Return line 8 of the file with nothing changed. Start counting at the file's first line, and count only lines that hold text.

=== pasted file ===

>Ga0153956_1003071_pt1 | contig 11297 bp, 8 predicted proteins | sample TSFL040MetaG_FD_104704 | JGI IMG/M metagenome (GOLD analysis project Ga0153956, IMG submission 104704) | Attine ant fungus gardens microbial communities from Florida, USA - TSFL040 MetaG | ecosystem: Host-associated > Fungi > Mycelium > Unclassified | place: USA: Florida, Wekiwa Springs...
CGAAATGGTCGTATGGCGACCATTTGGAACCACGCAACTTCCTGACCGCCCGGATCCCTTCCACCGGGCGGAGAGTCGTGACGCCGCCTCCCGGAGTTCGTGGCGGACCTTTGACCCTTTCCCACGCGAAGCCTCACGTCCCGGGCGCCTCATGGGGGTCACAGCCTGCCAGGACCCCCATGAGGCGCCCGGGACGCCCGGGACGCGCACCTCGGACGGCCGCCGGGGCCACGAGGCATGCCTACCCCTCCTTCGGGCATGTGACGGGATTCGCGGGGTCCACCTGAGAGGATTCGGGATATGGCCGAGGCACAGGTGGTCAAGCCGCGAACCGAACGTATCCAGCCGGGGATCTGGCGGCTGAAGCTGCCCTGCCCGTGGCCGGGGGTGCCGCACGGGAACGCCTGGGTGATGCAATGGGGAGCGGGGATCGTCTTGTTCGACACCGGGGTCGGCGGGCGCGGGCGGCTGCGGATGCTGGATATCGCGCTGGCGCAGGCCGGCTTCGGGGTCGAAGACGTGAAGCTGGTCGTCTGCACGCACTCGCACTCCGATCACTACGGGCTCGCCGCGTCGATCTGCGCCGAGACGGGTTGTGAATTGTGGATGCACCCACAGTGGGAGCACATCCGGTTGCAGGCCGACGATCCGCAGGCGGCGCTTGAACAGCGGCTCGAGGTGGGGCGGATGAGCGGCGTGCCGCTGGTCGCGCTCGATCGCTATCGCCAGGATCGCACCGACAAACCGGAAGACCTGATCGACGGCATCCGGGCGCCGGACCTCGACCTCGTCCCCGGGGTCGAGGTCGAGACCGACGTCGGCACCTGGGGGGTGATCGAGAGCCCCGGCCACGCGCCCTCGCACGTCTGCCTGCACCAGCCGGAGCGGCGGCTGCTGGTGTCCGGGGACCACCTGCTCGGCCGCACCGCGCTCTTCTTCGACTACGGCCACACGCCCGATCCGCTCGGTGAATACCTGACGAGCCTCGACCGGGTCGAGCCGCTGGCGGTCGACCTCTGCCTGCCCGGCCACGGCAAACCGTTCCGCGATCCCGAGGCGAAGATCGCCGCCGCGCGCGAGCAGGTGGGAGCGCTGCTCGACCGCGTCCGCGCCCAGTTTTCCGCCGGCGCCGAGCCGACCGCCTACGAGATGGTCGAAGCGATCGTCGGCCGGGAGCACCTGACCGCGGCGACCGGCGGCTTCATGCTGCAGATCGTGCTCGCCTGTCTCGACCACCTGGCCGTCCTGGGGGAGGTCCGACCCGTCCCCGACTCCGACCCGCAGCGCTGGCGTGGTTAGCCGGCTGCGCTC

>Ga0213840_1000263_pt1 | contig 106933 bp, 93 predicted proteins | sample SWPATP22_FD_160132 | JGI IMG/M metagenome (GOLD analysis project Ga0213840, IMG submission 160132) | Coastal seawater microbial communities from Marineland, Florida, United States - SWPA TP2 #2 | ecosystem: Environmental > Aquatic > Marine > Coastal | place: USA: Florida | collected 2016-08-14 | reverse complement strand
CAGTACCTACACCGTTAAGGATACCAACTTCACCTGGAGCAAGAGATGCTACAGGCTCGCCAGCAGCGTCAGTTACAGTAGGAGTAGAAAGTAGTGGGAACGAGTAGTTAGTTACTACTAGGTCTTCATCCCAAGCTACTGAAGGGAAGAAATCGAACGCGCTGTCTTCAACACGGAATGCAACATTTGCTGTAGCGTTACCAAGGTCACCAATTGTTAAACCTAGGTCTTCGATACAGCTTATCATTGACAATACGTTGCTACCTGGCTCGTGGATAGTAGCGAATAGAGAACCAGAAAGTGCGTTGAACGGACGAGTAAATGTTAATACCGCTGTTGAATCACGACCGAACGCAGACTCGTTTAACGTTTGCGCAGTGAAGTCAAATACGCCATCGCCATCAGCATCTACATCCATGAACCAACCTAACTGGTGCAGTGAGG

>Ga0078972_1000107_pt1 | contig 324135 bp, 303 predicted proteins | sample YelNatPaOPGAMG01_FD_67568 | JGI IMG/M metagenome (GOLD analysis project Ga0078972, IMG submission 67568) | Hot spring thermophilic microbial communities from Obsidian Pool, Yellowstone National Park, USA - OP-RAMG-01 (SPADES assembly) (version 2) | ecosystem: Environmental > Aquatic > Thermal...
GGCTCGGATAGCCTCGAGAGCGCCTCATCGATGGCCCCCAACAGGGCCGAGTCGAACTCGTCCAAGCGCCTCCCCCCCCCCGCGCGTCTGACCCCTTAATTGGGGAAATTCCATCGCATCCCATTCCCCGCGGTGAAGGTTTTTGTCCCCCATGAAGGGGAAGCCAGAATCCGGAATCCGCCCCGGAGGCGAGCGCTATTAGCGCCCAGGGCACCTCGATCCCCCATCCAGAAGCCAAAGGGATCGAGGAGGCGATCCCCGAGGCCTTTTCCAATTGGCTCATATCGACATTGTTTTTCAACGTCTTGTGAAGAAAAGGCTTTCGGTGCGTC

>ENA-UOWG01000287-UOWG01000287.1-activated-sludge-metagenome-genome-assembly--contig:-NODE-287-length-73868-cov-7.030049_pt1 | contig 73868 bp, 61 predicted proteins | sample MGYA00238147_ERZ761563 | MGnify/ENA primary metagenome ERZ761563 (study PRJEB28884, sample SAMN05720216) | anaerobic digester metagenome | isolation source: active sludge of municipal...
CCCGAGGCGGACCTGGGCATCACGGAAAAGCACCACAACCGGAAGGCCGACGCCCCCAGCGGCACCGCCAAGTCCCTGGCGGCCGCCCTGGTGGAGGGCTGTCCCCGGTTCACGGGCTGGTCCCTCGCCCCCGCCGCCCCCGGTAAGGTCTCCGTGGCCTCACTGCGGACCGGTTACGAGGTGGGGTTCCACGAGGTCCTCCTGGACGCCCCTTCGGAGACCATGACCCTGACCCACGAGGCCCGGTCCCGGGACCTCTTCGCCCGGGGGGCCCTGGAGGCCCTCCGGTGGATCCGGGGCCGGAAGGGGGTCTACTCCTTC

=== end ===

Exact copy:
CCCGAGGCGGACCTGGGCATCACGGAAAAGCACCACAACCGGAAGGCCGACGCCCCCAGCGGCACCGCCAAGTCCCTGGCGGCCGCCCTGGTGGAGGGCTGTCCCCGGTTCACGGGCTGGTCCCTCGCCCCCGCCGCCCCCGGTAAGGTCTCCGTGGCCTCACTGCGGACCGGTTACGAGGTGGGGTTCCACGAGGTCCTCCTGGACGCCCCTTCGGAGACCATGACCCTGACCCACGAGGCCCGGTCCCGGGACCTCTTCGCCCGGGGGGCCCTGGAGGCCCTCCGGTGGATCCGGGGCCGGAAGGGGGTCTACTCCTTC